Maeve Lloyd

Maeve Lloyd, a seventh grader at Highland Junior High School was picked by Arizona Superintndent of Schools Kathy Hoffman to be one of the 20 students on a new advisory committee on education.

At 12-years-old, Maeve Lloyd will serve as a voice for her peers on the first Arizona Department of Education Student Advisory Council.

The Highland Junior High School seventh-grader is one of 20 students from around the state selected to give their perspective on education issues.

 The 2019-20 committee of 5th-12th graders is tasked with advising the state public education superintendent and her department about the agency’s policies and offer analyses.

“Out of more than 300 applications, the 20 finalists stood out for their leadership, passion and curiosity,” Superintendent Kathy Hoffman said. “It’s vitally important to elevate student voices as we implement policies that affect their lives. 

“I look forward to hearing the perspectives of these young leaders on topics like school safety, technology, arts education, testing and more.”

Maeve in her application stated she had always put education as her top priority and detailed her academic accomplishments.

Those achievements include second place last year in Gilbert Public Schools’ Oratorical Contest for writing and presenting a speech on immigration.

She said if chosen to serve, she could bring a wealth of insight to the committee. She said through her extracurricular activities of horse riding and musical theater, she got the chance to meet many students. 

“Through those activities, I get to meet a lot of kids from all around the Valley and I have been asking them what they think of their schools so I have many perspectives and can definitely represent my peers,” she wrote.

An issue she saw with students was the need for engagement in the classroom.

She personally experienced it when she became bored in her classes until the 4th grade at Towne Meadows Elementary School when she transitioned to the Self Contained Gifted Program, which has helped her grow as a person. 

“It engaged me, I had lots of fun the hands-on learning,” she said. “But I looked back at my peers who did not make it into the program and they were, quite frankly, suffering. 

“They were still bored, and they did not want to take notes while the teachers lectured, they wanted to be engaged,” she continued, adding:

“I believe that students getting bored and unengaged is the biggest problem facing Arizona students today. If they are not included and working with the material they are learning, they won’t remember as well as they could, and they would not enjoy it.”

For example, she said if a teacher was to present a slide show and lecture on Roman civilization, a student might lose interest and not be engaged.

“If the student is not interested in the topic their mind will wander, they will stop listening and they generally won’t get the information,” she said.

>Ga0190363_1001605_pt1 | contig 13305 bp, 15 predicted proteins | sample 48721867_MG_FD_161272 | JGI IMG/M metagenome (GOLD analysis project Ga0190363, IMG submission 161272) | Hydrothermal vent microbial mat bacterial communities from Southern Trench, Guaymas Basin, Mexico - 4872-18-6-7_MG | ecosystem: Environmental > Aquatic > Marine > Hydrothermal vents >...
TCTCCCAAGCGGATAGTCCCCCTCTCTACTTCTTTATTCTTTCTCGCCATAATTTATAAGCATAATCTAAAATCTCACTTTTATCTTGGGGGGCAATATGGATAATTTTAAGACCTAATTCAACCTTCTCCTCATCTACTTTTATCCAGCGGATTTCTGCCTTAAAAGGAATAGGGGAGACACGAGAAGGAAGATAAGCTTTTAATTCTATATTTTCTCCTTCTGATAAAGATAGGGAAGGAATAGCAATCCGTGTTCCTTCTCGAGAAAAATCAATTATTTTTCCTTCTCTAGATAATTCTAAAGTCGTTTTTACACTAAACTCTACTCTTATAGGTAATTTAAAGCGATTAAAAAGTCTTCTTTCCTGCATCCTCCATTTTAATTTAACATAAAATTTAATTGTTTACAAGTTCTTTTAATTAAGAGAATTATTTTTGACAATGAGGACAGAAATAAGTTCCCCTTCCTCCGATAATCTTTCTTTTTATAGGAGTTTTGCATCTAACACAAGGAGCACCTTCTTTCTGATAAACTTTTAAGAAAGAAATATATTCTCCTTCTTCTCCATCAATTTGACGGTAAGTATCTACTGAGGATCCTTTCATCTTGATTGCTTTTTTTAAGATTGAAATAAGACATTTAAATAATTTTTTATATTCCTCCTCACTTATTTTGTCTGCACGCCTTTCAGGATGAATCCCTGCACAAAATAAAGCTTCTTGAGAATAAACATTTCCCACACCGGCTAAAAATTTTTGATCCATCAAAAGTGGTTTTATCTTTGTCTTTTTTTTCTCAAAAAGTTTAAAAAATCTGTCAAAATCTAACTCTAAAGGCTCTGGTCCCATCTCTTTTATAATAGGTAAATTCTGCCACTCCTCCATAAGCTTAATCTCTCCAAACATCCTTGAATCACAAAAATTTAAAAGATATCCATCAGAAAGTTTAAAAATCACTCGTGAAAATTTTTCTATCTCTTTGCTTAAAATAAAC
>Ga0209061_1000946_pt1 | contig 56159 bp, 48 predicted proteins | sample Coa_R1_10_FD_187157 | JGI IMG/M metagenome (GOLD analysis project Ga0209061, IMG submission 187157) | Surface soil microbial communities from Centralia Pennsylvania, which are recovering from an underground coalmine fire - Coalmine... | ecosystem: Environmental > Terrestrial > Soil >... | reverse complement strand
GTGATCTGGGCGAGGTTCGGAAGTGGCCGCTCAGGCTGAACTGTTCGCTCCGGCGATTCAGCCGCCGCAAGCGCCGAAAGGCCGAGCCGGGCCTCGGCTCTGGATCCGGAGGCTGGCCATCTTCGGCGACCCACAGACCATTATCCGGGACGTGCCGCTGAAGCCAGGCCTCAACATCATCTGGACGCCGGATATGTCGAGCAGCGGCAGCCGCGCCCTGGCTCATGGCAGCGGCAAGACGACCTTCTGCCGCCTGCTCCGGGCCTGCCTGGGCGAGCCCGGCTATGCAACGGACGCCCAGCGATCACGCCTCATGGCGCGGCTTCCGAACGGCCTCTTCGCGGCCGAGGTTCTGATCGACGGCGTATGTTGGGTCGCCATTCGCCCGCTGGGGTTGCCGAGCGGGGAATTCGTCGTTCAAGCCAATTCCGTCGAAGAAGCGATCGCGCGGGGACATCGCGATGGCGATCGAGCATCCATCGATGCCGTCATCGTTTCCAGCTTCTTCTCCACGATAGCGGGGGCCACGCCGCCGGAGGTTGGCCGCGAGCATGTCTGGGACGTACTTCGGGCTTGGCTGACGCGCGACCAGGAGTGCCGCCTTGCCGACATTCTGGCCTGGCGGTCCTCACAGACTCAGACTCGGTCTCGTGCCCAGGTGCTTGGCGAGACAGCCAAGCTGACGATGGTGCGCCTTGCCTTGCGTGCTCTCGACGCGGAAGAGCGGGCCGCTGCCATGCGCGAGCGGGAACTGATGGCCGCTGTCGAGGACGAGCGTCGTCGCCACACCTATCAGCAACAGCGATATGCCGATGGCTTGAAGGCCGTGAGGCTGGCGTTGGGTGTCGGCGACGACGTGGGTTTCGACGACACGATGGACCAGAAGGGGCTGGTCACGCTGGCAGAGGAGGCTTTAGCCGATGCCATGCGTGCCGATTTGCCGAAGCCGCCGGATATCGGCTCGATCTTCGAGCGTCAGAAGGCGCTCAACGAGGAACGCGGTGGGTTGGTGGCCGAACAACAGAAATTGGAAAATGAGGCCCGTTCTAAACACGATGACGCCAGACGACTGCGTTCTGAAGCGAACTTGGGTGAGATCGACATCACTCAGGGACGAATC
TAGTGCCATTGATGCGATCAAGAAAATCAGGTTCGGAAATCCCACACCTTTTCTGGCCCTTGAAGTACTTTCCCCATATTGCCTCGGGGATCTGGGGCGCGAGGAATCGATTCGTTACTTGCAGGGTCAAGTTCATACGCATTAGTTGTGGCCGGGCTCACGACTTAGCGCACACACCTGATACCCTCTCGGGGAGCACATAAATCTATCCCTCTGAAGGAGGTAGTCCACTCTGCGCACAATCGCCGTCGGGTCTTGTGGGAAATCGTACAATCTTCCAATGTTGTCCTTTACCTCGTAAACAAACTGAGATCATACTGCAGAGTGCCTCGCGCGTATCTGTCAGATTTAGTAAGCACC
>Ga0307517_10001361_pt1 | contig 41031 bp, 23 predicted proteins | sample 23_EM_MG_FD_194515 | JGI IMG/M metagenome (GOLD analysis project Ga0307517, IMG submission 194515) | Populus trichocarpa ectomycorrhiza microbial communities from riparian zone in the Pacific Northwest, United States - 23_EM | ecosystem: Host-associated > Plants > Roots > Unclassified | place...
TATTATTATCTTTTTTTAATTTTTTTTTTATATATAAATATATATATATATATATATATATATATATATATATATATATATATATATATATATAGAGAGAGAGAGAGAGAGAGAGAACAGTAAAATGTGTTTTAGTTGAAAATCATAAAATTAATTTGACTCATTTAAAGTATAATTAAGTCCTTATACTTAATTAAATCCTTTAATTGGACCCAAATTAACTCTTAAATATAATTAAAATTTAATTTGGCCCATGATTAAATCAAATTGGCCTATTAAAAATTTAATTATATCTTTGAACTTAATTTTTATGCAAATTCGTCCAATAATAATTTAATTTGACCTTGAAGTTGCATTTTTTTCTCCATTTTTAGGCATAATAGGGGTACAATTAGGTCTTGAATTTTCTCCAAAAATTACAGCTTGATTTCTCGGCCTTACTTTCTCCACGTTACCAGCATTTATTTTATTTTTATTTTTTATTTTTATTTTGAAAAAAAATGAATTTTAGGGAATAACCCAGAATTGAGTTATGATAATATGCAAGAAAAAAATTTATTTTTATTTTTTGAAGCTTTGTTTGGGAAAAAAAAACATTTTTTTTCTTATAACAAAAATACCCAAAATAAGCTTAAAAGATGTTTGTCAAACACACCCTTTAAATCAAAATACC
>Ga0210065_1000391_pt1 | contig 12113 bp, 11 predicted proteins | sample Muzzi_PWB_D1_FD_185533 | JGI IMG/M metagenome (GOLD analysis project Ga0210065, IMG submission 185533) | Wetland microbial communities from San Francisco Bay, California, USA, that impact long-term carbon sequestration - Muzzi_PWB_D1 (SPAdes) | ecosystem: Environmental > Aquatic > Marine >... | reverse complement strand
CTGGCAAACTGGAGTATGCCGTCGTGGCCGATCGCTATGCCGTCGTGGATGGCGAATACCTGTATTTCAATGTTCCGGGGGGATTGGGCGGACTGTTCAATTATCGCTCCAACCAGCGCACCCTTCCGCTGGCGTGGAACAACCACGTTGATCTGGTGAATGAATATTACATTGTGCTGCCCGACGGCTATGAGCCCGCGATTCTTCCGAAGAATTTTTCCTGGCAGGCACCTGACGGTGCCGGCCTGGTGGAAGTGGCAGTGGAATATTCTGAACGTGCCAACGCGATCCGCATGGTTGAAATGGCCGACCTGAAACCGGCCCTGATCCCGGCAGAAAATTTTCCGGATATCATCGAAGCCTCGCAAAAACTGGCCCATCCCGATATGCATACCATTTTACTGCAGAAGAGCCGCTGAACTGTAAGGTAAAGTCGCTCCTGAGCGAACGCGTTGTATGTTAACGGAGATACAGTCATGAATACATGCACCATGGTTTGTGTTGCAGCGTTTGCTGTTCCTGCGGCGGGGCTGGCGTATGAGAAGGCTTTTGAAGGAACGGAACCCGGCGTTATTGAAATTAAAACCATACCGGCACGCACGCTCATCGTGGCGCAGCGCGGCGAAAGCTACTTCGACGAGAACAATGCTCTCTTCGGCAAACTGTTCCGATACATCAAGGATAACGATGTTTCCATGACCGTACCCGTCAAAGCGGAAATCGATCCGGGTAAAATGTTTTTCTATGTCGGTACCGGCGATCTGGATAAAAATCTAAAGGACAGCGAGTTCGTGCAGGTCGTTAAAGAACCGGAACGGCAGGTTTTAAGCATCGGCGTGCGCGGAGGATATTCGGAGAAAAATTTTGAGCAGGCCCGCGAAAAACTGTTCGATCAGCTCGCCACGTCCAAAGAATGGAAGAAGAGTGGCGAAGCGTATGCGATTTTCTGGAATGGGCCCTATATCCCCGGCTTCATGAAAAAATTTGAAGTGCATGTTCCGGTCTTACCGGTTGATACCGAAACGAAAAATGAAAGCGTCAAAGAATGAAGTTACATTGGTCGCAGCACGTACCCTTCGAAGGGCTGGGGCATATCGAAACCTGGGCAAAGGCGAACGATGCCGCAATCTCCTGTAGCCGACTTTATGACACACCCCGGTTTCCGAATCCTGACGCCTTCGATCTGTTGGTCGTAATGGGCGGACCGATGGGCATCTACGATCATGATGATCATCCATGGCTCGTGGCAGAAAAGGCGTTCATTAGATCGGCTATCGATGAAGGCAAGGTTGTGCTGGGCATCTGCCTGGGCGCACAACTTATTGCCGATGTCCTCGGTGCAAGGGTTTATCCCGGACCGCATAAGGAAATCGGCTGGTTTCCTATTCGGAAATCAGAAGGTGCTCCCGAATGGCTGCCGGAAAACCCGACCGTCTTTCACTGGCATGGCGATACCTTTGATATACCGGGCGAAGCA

“On the other hand, if the teacher had this student get into a group and gave them a rubric and told them to write a newspaper and get creative with it. 

“They could come up with clever names, add dramatic gladiator fights while including factual information, accurate descriptions of this or that. Because the students would learn the material and apply to something that uses their imagination and creativity, they would remember it better.”

Of course, there would still be time for the teacher to lecture and the students to follow along but that should not be all of the curricula, she added.

In turn, Maeve said she would gain valuable experience by serving.

“Just getting the experience of attempting to get on the council will introduce me to key life experiences and help me grow as a person,” she wrote.

The council was created in an effort to lift up the voices and perspectives of students and teachers in Arizona while supporting the superintendent’s work to improve education throughout the state, explained department spokesman Stefan Swiat. 

“The idea behind all of this is that she [Hoffman] felt that students can inform education better than almost anyone because they’re the ones that are actually experiencing it,” Swiat said. 

“She wanted to have that voice at the table as she proceeds forward in developing policy for the state, in particular, she was very interested in hearing their thoughts in regard to technology, arts, school safety and things of that nature.”

The students are scheduled to meet with Hoffman three times and have already met once with the next meeting set for Jan. 29.

To be eligible for the position, students must be enrolled full-time and maintain a “solid academic standing,” according to the Department’s website.

Students from all backgrounds, including home-school, are invited to apply. The application process consisted of submitting an application form and one to two letters of recommendation from a teacher, employer, mentor, parent/guardian or community leader. 

 After initial reviews by department employees and community members, qualified candidates were then asked to participate in a brief interview.